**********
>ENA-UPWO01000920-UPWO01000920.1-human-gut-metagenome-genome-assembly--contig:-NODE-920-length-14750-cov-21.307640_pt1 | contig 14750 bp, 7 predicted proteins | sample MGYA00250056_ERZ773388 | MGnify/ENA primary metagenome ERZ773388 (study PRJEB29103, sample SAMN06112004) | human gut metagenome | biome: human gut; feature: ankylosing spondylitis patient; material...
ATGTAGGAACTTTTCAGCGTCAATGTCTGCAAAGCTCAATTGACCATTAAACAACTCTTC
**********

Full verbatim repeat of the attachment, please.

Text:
>ENA-UPWO01000920-UPWO01000920.1-human-gut-metagenome-genome-assembly--contig:-NODE-920-length-14750-cov-21.307640_pt1 | contig 14750 bp, 7 predicted proteins | sample MGYA00250056_ERZ773388 | MGnify/ENA primary metagenome ERZ773388 (study PRJEB29103, sample SAMN06112004) | human gut metagenome | biome: human gut; feature: ankylosing spondylitis patient; material...
ATGTAGGAACTTTTCAGCGTCAATGTCTGCAAAGCTCAATTGACCATTAAACAACTCTTC